Submitted to: Euphytica International Journal on Plant Breeding
Publication Type: Peer Reviewed Journal
Publication Acceptance Date: 6/2/1995
Publication Date: N/A
Citation: N/A Interpretive Summary: Bahiagrass is a warm-season grass native to South America which is common in the southeastern United States. One type of bahiagrass, called "Pensacola," has high tolerance to heat and also contains large amounts of wax on the leaf surface. Heat tolerance and leaf surface wax are believed to help plants tolerate the effects of drought. A study was conducted to compare the heat tolerance and leaf wax levels of Pensacola with other types of bahiagrass collected in South America. These two characteristics were studied over two years in a collection of 23 bahiagrass accessions. None of the accessions had a greater level of heat tolerance than did Pensacola. Also, Pensacola was relatively high in leaf wax content, as 16 of the accessions had less leaf wax. Although this study identified accessions that were higher in leaf wax or in heat tolerance, no other accession was superior to Pensacola when both characteristics were considered. This study has identified other bahiagrass accessions with high leaf wax and heat tolerance, and this information will be useful for plant breeders trying to improve the drought tolerance of the species.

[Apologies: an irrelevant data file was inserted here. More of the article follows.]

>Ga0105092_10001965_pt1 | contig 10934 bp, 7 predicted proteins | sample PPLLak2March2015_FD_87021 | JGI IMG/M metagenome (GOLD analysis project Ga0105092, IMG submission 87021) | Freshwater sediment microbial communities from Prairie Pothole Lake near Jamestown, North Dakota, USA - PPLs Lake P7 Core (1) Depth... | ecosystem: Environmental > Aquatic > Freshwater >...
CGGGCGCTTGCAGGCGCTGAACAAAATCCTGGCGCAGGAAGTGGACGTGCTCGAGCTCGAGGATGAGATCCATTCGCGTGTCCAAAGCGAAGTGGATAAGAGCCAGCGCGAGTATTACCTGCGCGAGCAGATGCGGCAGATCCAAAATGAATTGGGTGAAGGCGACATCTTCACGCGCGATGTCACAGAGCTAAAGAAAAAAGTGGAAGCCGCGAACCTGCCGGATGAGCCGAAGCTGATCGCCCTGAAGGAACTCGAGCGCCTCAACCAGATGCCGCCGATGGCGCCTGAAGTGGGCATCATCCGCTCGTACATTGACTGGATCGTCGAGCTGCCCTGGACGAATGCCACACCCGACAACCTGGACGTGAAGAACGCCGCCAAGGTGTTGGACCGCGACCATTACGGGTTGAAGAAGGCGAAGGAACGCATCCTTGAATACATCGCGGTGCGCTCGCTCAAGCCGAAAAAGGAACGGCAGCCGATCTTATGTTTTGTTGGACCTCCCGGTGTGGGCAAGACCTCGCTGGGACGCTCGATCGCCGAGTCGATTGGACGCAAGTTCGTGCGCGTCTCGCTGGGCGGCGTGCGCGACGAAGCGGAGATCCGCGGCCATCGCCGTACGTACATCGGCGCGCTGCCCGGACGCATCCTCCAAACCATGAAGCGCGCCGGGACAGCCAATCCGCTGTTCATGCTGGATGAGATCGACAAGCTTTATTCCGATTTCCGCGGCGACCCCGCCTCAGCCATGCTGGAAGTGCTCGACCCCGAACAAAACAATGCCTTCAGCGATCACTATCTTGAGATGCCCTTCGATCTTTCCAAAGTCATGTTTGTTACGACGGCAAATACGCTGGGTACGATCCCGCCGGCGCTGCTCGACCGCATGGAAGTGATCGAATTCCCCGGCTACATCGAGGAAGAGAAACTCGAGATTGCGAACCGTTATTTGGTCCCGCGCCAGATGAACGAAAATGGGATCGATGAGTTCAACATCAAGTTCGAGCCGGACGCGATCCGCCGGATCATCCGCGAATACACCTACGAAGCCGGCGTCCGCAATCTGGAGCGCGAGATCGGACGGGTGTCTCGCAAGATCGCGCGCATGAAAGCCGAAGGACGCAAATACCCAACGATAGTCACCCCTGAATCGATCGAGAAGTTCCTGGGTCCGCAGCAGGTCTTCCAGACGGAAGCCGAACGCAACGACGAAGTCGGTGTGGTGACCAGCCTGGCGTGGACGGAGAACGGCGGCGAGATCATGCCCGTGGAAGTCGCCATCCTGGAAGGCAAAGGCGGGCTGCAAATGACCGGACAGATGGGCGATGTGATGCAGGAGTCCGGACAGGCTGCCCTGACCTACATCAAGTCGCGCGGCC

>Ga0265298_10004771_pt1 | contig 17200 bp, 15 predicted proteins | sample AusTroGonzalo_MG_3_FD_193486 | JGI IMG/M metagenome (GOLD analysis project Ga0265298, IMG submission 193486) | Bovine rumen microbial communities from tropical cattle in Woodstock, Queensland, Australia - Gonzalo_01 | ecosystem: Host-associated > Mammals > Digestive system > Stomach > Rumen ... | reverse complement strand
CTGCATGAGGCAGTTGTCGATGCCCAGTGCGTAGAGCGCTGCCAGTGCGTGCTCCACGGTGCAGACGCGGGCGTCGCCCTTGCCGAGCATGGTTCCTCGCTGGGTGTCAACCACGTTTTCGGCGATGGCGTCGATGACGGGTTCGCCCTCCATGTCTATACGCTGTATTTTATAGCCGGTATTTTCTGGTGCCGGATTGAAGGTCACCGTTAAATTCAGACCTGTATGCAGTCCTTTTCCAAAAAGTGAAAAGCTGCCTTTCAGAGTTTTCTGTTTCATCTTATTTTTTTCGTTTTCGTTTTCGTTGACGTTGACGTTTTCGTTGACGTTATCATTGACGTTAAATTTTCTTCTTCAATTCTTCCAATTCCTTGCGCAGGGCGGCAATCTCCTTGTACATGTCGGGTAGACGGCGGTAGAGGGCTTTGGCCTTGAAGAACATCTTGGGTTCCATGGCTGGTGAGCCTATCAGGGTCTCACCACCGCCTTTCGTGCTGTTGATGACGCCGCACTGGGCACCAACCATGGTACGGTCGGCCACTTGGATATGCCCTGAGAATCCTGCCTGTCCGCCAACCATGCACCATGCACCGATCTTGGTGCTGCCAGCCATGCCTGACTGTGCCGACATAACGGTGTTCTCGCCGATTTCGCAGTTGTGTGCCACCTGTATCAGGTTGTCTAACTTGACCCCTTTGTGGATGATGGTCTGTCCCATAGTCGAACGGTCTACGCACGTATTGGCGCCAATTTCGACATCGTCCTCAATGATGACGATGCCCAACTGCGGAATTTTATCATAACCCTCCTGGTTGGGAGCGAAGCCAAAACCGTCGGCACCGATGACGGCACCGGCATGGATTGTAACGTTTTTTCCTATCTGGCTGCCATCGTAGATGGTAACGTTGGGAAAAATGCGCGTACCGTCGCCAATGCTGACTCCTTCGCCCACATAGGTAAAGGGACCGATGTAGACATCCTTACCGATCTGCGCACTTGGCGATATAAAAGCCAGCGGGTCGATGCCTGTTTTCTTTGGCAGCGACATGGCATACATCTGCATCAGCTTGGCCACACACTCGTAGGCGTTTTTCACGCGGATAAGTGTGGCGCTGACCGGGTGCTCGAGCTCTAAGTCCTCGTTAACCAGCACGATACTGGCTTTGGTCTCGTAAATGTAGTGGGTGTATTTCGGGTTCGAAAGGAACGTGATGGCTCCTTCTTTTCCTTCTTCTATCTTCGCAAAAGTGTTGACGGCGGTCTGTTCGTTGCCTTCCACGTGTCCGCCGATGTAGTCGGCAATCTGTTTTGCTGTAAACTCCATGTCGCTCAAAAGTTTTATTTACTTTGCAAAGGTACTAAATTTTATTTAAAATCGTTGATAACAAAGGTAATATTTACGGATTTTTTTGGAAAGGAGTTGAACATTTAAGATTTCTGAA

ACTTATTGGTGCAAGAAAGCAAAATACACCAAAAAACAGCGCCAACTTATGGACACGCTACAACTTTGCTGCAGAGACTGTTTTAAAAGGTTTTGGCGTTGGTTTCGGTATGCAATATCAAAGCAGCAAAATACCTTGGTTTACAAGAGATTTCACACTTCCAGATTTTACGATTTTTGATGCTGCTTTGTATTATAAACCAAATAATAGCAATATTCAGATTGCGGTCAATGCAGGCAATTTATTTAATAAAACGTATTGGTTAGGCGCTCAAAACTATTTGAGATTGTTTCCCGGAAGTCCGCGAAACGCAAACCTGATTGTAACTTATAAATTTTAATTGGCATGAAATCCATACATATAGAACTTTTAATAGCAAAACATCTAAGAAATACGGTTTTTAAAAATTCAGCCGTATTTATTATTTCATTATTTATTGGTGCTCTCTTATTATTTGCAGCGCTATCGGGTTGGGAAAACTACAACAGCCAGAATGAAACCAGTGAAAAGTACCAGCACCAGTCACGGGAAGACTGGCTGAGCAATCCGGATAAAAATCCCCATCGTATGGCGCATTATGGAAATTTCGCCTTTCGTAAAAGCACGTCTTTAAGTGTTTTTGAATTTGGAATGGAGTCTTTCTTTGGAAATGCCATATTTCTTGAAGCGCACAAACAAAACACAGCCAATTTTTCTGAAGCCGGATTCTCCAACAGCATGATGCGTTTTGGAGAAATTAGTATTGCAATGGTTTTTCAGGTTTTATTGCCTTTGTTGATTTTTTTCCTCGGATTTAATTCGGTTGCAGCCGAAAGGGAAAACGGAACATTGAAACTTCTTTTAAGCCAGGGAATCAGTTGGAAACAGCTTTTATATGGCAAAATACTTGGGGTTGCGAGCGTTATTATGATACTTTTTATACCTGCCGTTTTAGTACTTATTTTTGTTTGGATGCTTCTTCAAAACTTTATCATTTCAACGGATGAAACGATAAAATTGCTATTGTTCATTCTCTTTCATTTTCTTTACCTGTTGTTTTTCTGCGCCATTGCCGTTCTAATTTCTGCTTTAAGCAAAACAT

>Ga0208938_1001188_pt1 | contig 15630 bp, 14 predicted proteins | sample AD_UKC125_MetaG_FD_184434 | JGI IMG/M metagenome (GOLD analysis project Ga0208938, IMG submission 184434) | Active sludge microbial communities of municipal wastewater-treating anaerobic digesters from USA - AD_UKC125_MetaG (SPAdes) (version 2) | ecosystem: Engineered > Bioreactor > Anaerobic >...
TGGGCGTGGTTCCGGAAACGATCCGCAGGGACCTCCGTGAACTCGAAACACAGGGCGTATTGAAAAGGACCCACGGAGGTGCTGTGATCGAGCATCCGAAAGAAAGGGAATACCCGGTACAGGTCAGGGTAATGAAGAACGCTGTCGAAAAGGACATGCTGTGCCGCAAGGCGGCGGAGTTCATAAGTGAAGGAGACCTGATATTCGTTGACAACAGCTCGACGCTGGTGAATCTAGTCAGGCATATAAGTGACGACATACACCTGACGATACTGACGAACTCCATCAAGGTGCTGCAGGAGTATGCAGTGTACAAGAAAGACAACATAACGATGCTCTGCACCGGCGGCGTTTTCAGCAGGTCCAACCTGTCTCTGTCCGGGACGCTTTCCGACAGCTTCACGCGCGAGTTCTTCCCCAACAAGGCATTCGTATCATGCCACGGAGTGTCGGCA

Technical Abstract: Bahiagrass (Paspalum notatum Flugge) is a polymorphic species indigenous to South America which has become naturalized in the southeastern U.S. The most common form in the United States is Pensacola bahiagrass, P. notatum var. saurae Parodi., which is a valuable forage. Pensacola is a sexual diploid, while most other bahiagrasses are apomictic tetraploids. Pensacola bahiagrass is considered to have greater heat tolerance (based on an in vitro heat tolerance test) than a number of other Paspalum species, but has less leaf epicuticular wax (a drought avoidance mechanism) than other species. Both heat tolerance and high leaf epicuticular wax are desirable characteristics for species grown where periodic drought occurs. We measured both characteristics over two years in a collection of 23 bahiagrass accessions, many of which had been collected in South America near the center of origin of the species. The collection included various ploidy levels. For both years, no accessions ranked statistically lower in damage in the heat tolerance test than Pensacola, although eight had significantly higher damage. Two entries in addition to Pensacola had very low damage in the heat tolerance test. Pensacola was high in leaf wax, with 16 accessions rated significantly lower in wax. The accession having the lowest wax content was a triploid, which also exhibited considerable leaf death in the field in response to drought and heat. The diploid entries tended to be higher in leaf wax than the other ploidy levels. This study has identified additional bahiagrass germplasm which may be of use in a breeding program.